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Peter Giddings Racing



#3057 is believed to have started life as one of two 300S prototypes.   (The “Bolladi Spedizione” issued by Maserati on 23/6/1955 describes #3057 as “Dalla Casa”, meaning “prototype”).

This fact, together with various chassis differences compared with later “production” 300S chassis and different rear coachwork, lighting, and number plate bracket details, supports this conviction.

Nevertheless, in 1955 #3057 was sold as a new car to multiple Swiss champion Benoit Musy.

#3057 was Musy’s fourth competition Maserati, his having graduated to the 300S via an A6-GCS, 150S, and 200S.

Musy’s short nosed 300S (with Swiss white hood/ bonnet marking) first competed in his hands on August 7 1955 in the Swedish Grand Prix in Karlskoga (where the present owner has also raced) to a fine second place.  Musy then failed to finish in the Portuguese Grand Prix of Lisbon on September 17.

Musy’s 1956 season started well with a new lap record and a first in heat at the British Empire Trophy race held at Oulton Park.  A week later, Ken Wharton borrowed the car, finishing a cautious sixth at Aintree.

Musy took the wheel over again for the Silverstone race, finishing fifth.   Three weeks later Musy stormed to a first place at the Chimay Grand Prix des Frontieres.  One week later he ran at Rouen, finishing eighth.  Musy next appeared in Portugal on June 7, achieving a third place.

Now totally comfortable and confident in his new racer, Musy won three events in a row – the Las Sable d’Oloane Grand Prix, the Grand Prix of Bari, and the Swedish Grand Prix (this time held in Kristianstad).

During Musy’s ownership, #3057 was regularly serviced/ updated by the Maserati factory.

After such a stunning #3057 debut, it is no wonder that prior to the October Coupe de Paris, Monthlery Benoit Musy was approached by Omer Orsi (president/ owner of Maserati) offering a factory sponsored contract drive in both formula one (250F) and sports racing (250S/ 300S/ 450S).

Sadly, Benoit Musy was killed at the succeeding Monthlery race when the steering failed on his borrowed Maserati 200S.

After Musy’s sad demise, #3057 returned to the factory for overhaul/ updating, after which it was put up for sale on behalf of Musy’s surviving family.

On June 18 1958 the car was sold to the Automovel E Touring Clube de Angolo, where it was actively and successfully campaigned throughout Angola and South Africa (actual results still being researched).

The Automovel E Touring Clube de Angola regularly returned #3057 to the Maserati factory for overhaul and updating.

Such was the success and reliability of #3057, that the Clube purchased a second 300S (#3082).  Thus they now owned one of the first prototype 300Ss, together with the last but one ever built!

By the 70s, following the Communist  revolution, most of the Portuguese residents left Angola and sadly abandoned a number of race cars including #3057.  Several of these competition cars were turned into streetable sports cars, this being the fate of #3057 which ended up with an American V8 engine and gear box.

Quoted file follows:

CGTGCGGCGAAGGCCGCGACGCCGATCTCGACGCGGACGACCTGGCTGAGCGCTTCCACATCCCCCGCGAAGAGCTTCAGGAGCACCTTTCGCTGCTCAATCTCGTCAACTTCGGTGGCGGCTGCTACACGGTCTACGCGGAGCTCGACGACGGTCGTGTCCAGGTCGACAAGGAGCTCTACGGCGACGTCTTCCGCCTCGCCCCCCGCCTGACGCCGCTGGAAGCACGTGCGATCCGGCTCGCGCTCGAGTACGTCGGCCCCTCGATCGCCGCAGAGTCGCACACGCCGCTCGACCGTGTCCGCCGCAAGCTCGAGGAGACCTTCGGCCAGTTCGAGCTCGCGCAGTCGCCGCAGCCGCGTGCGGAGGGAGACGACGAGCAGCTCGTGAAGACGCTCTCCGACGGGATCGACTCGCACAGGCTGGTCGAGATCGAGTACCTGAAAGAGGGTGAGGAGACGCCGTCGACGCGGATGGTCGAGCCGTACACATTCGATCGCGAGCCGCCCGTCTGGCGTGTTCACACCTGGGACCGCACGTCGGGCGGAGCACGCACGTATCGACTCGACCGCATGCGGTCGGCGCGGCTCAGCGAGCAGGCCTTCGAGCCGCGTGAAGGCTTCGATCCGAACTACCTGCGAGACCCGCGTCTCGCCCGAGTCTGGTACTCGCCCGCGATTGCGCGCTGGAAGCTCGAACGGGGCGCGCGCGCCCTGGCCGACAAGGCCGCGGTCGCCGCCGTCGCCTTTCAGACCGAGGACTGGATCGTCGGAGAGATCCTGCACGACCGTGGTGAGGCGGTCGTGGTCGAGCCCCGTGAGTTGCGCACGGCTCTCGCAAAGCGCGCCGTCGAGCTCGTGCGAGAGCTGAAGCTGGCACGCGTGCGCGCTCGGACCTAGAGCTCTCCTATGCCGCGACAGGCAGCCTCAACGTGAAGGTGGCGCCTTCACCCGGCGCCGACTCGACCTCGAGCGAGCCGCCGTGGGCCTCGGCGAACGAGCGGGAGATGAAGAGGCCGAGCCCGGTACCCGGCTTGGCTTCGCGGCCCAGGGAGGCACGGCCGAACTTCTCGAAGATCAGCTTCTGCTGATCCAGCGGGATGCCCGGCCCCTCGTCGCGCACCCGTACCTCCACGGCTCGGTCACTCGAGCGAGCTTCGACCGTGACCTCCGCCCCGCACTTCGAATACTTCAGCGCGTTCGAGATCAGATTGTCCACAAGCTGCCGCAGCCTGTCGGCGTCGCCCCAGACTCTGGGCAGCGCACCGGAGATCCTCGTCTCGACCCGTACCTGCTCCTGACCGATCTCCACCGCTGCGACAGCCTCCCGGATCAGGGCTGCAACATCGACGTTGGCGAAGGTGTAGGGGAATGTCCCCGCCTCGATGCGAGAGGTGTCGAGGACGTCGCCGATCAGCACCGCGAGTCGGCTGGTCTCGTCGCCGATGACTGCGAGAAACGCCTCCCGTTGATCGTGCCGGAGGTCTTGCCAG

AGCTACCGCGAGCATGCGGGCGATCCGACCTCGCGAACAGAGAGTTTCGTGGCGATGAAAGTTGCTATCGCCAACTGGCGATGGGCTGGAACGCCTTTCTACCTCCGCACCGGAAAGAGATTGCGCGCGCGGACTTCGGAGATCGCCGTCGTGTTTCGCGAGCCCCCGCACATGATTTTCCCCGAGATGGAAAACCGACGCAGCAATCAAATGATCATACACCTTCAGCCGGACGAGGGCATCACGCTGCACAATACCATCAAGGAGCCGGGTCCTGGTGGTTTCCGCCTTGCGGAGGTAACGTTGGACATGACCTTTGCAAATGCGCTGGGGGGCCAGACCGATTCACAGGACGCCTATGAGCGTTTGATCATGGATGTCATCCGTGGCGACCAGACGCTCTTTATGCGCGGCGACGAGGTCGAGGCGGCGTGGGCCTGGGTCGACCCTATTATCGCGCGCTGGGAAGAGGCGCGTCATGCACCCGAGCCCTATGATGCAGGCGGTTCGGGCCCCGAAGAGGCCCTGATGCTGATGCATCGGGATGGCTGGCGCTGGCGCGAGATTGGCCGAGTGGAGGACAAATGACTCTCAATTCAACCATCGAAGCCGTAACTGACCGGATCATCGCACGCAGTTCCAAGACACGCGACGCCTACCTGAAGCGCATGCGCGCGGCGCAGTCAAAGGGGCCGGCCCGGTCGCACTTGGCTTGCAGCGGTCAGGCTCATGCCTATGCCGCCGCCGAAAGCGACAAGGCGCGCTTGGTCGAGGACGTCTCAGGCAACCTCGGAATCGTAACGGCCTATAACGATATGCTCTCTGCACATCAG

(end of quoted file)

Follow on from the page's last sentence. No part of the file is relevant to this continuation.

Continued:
Discovered and purchased by Swedish engineer Stein Johnsen in November 1989, Johnsen was forced to hide his Angola discovery in a container, the doors of which he welded up, then covering everything with earth.

What Johnsen went through to spirit #3057 out of Angola is a story in itself, but by March 1991 #3057 arrived in Oslo!

Purchased in February 1992 by Englishman Peter Scott and after Maserati historian, Richard Cump had pronounced #3057 as genuine, it was moved to Paul Weldon’s Church Green shop for a total ground up restoration.

In conjunction with Ermano Cozza (head of Maserati Historical Research, Maserati SpA, Modena), Paul Weldon, then meticulously and authentically rebuilt #3057, utilizing most of the original coachwork, etc., all of the chassis, suspension, brakes, steering mechanism, steering wheel, gear change mechanism, tanks, instruments, seats, interior panels, etc.

This painstaking project was completed by the end of 1994 and track tested by Tony Dron in Thoroughbred & Classic Cars magazine “Driving Musy’s Maserati”.

In 1996 #3057 received its FIA Historic Vehicle Identity form, at which time Cozza also issued an authenticity statement on behalf of Maserati SpA, Modena..

Since 1996, #3057 has been actively campaigned, including three Coys Silverstones, Grand Prix de Monaco (Martin Stretton third place), Oldtimer Grand Prix Nurburgring (twice), Ferrari Maserati Challenge Le Mans (Michael Hinderer), Goodwood (Stretton fourth place), Ferrari Maserati Challenge Spa (Hinderer), Ferrari Maserati Challenge Brands Hatch (Hinderer), etc.

#3057 then began a new competition adventure in the hands of Peter Giddings.

#3057 is now being campaigned by Peter’s friend, Peter LeSaffre.


Maserati 300S at Laguna Seca: photo by Bob Dunsmore

Maserati 300S at Laguna Seca: photo by Bob Dunsmore


Maserati 300S at Laguna Seca: photo by Bob Dunsmore

Maserati 300S at Laguna Seca: photo by Bob Dunsmore


Maserati 300S at Laguna Seca: photo by Bob Dunsmore

Maserati 300S at Laguna Seca: photo by Bob Dunsmore


Maserati 300S at Laguna Seca: photo by Bob Dunsmore

Maserati 300S at Laguna Seca: photo by Bob Dunsmore